When a person accused of a crime hires a defense attorney, every communication between the defendant and his or her attorney is privileged communication, meaning anything the accused tells the attorney cannot be divulged by the attorney nor can the attorney be forced to give up information the client has revealed. With certain exceptions, this also applies to communications between a potential client and an attorney, such as a consultation with an attorney before deciding whether to hire the attorney.
The purpose for this privilege is self-evident: If the client is not able to freely speak to his or her attorney, the attorney may be hindered in providing an effective legal defense. Although not a constitutional doctrine, the privilege implicates the constitutional protections of the Fifth Amendment (right against self-incrimination) and Sixth Amendment (right to legal counsel). As such, the privilege is one of the oldest recognized confidential communication privileges.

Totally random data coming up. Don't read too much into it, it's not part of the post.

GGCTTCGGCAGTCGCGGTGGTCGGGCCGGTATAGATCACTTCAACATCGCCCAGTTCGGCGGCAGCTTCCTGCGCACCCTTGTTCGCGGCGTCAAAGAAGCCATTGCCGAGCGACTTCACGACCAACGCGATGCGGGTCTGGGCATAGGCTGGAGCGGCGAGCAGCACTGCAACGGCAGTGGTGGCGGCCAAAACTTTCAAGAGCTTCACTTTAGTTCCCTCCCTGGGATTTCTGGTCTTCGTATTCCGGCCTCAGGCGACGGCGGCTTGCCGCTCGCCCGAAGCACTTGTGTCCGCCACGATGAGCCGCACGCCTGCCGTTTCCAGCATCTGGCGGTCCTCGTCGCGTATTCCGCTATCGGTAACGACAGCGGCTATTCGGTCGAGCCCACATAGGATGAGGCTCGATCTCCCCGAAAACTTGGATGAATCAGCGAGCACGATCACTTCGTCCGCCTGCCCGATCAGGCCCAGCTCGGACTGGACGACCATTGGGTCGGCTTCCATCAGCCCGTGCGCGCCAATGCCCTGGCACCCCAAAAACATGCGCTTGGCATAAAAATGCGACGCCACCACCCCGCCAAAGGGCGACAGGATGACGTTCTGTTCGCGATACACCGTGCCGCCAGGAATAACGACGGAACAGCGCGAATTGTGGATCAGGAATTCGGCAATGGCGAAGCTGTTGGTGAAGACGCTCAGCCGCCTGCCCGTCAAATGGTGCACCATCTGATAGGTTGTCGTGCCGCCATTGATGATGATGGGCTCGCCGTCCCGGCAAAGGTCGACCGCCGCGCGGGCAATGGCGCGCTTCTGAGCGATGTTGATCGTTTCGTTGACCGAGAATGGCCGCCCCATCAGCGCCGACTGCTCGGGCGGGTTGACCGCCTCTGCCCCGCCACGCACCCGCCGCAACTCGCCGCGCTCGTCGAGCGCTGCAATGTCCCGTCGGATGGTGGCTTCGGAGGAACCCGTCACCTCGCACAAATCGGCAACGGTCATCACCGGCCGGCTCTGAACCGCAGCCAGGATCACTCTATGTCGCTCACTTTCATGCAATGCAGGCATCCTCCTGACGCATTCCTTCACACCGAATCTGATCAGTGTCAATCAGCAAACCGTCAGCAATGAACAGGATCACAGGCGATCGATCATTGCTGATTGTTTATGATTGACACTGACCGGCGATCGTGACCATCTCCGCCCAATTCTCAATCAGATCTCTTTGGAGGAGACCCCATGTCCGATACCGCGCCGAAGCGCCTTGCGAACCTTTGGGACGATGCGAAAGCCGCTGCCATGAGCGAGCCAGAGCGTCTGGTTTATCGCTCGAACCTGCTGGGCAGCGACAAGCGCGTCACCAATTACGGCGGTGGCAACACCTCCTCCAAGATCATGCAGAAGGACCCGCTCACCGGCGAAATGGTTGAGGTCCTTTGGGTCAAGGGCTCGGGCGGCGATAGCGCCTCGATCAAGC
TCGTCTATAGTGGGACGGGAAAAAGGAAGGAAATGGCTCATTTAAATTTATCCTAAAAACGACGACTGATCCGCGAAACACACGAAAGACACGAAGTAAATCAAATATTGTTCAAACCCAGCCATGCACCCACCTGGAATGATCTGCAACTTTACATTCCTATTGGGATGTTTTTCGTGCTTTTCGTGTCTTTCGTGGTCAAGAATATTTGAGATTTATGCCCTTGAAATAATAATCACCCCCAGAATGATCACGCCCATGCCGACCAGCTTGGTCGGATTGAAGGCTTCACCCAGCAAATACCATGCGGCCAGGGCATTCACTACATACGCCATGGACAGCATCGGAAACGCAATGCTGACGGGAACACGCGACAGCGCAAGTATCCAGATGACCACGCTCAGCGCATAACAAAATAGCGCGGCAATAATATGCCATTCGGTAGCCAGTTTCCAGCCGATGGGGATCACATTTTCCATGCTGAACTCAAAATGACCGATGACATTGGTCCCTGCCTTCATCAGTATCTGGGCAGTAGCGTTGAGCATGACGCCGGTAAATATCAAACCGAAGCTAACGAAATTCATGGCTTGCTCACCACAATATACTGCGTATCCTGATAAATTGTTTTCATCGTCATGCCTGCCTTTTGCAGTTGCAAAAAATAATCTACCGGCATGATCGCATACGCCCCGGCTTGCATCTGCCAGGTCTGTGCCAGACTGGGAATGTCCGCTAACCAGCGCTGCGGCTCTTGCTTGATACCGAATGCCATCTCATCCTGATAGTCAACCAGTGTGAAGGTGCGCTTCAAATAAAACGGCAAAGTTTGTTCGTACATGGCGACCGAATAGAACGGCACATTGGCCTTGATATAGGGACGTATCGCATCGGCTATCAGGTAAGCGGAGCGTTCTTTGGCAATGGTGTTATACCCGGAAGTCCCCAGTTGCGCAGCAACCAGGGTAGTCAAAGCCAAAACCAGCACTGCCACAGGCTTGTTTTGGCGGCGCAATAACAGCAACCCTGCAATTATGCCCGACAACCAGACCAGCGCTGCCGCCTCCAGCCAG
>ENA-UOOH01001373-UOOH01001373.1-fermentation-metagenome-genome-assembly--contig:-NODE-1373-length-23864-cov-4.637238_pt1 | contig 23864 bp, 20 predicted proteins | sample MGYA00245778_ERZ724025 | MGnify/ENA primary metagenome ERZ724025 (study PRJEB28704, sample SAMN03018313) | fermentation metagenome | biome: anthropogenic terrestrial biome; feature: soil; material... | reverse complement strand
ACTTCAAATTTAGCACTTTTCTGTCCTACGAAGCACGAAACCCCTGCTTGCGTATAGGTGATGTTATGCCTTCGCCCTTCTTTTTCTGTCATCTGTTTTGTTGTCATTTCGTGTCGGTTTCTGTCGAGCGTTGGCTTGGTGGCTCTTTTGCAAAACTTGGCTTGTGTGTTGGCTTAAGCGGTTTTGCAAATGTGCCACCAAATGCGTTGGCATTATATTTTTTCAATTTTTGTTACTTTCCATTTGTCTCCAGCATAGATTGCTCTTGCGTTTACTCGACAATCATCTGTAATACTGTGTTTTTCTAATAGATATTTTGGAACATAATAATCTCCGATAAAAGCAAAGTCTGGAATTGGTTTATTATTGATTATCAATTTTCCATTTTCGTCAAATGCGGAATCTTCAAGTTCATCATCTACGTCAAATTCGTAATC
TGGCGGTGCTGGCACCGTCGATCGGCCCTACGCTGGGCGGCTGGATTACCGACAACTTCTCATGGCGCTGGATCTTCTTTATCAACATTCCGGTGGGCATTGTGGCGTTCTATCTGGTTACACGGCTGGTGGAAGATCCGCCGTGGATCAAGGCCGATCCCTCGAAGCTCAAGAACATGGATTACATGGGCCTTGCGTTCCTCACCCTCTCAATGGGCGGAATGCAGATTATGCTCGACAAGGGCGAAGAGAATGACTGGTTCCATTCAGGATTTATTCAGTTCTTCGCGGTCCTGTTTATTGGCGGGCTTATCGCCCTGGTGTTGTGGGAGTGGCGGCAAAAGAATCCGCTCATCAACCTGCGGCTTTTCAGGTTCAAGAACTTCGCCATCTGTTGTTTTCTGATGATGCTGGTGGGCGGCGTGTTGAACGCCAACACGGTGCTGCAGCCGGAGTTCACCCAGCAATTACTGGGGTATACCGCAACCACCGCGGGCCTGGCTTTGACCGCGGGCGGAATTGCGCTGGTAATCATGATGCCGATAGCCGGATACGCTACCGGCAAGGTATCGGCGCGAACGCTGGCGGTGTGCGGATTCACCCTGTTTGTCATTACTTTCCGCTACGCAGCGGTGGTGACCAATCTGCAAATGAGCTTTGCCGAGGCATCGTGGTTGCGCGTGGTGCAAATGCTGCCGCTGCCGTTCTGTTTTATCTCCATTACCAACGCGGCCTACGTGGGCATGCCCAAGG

Imagine if this privilege did not exist and the prosecution or law enforcement could be free to learn the details of communications between an attorney and client, whether surreptitiously or by force. Clients would rightfully be concerned about telling their attorney everything and the attorney could have a serious disadvantage defending such a client. That is why, with few exceptions, law enforcement cannot listen in on conversations a client has with his or her attorney and cannot subpoena— or otherwise legally force— information a client has given his or her attorney.